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Southern Historical Society Papers, Volume 28. (ed. Reverend J. William Jones) 19 3 Browse Search
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Browsing named entities in Southern Historical Society Papers, Volume 28. (ed. Reverend J. William Jones). You can also browse the collection for John M. McCausland or search for John M. McCausland in all documents.

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Southern Historical Society Papers, Volume 28. (ed. Reverend J. William Jones), chapter 1.5 (search)
killed, our brigade was placed under General John M. McCausland. This company and the Churchville cavalry constituted McCausland's extreme rear-guard from Covington to Buchanan, while McCausland was McCausland was in front of Hunter and Crook, delaying their advance on Lynchburg, Va. Every foot of ground was contiver. Hunter and Crook were thus delayed by McCausland until General Early could be sent to save Lyrlough was given it, and Lynchburg presented McCausland a horse, sword and pair of silver spurs for ned by it. On our return from Washington, McCausland with his brigade, and General Bradley Johnsopproaches when it was burnt, and constituted McCausland's rear guard when he left there. McCauslandMcCausland captured Old Town, Md., and after making feints at Cumberland, came to Moorefield. Here the enemy er General A. G. Jenkins, next under General John M. McCausland, and last under General Beale, in th, Lieutenant and aid to Generals Jenkins and McCausland. Hannah, Andrew, killed at Williamsport,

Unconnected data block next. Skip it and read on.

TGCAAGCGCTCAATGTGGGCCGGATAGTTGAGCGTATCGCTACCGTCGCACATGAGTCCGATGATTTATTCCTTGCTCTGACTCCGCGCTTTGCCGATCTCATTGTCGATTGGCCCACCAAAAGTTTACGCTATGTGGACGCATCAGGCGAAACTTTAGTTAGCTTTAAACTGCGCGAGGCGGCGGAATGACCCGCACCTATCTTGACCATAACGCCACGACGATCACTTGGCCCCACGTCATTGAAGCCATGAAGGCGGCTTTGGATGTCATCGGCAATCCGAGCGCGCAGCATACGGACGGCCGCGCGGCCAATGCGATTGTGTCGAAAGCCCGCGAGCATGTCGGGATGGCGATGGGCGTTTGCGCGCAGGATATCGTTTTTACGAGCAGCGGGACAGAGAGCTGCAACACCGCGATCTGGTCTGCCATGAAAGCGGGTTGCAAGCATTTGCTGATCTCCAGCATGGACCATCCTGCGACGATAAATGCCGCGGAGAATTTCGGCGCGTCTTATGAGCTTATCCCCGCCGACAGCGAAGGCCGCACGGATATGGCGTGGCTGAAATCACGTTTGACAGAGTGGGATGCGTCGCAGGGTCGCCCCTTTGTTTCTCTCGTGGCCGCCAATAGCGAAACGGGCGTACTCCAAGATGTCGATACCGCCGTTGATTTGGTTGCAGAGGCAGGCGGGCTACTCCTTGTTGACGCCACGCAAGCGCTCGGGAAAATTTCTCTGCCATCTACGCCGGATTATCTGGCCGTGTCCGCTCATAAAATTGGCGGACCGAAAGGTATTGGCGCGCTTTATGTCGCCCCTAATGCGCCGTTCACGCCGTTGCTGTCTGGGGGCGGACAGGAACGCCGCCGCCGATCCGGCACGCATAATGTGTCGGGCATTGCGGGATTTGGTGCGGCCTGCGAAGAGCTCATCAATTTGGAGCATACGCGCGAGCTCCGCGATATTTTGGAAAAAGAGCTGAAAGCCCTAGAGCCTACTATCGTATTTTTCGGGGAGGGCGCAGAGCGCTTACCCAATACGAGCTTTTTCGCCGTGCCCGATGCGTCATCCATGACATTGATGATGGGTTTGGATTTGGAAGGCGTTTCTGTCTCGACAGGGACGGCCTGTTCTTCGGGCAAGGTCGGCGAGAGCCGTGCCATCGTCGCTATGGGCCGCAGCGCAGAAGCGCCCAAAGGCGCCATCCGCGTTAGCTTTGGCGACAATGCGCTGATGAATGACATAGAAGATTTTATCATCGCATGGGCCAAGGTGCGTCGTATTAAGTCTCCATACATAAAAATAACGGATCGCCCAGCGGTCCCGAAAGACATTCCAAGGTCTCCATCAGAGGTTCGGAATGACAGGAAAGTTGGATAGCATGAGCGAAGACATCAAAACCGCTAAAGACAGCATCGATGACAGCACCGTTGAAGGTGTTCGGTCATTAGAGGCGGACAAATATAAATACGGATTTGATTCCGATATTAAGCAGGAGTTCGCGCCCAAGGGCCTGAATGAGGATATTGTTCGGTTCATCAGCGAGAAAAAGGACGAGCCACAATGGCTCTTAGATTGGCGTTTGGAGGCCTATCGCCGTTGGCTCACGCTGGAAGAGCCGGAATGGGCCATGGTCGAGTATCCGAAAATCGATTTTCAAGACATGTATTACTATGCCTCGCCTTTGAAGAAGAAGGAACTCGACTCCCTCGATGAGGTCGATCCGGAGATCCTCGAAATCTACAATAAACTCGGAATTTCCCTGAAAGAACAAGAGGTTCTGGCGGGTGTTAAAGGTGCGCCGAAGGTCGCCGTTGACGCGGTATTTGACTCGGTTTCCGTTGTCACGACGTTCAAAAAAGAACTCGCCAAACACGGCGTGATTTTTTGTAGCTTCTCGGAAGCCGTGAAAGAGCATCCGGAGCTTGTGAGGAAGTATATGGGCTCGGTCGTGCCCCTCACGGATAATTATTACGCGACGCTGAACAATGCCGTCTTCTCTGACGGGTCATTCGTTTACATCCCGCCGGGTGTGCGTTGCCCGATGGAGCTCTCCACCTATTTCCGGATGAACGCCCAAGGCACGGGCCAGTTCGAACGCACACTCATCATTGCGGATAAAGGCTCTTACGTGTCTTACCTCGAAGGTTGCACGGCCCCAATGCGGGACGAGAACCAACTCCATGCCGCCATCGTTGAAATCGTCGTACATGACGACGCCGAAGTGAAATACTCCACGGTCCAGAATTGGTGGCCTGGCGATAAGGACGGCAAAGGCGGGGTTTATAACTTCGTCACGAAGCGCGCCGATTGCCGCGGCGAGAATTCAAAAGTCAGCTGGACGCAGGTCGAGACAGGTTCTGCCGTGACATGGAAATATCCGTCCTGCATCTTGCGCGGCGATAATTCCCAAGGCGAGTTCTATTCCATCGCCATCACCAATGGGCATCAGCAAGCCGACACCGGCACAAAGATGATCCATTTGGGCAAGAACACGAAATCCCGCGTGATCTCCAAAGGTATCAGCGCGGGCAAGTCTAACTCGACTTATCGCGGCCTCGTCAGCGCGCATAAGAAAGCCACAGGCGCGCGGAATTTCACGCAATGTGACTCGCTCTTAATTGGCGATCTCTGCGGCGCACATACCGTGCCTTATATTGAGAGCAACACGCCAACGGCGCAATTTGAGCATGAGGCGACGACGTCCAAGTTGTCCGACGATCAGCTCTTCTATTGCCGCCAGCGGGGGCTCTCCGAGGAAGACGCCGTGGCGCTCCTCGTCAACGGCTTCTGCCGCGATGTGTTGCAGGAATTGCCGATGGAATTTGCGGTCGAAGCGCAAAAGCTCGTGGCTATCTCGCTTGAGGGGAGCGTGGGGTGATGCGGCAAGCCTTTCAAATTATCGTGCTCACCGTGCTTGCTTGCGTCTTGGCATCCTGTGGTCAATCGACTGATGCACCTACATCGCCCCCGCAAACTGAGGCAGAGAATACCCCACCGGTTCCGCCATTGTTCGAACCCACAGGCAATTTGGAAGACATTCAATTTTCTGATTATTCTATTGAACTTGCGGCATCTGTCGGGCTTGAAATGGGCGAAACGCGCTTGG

Southern Historical Society Papers, Volume 28. (ed. Reverend J. William Jones), chapter 1.26 (search)
ectiveness by details, dismounts, fatigue, and hunger, that told most severely on our staggering horses, that had become a burden either to be abandoned or led dismounted; until at the last our entire brigade force was about equal to a depleted regiment at the latter end of the war. The Fourteenth Virginia Cavalry. Our regiment the 14th Virginia Cavalry, that was commanded at the time by myself as Captain of Company B, no field officer being present, had been transferred from General John M. McCausland's Brigade but a few weeks prior to the surrender, and assigned to General R. L. T. Beale's Brigade—W. H. F. Lee's Division. On the night of the 8th, in obedience to orders delivered by Major Joseph Van Holt Nash, Adjutant-General of Cavalry—Stuart's Corps-we advanced our regiment to the head of our brigade and division and march through the village of Appomattox Courthouse, where there had been a skirmish the night before. When we had passed the village some little distance, in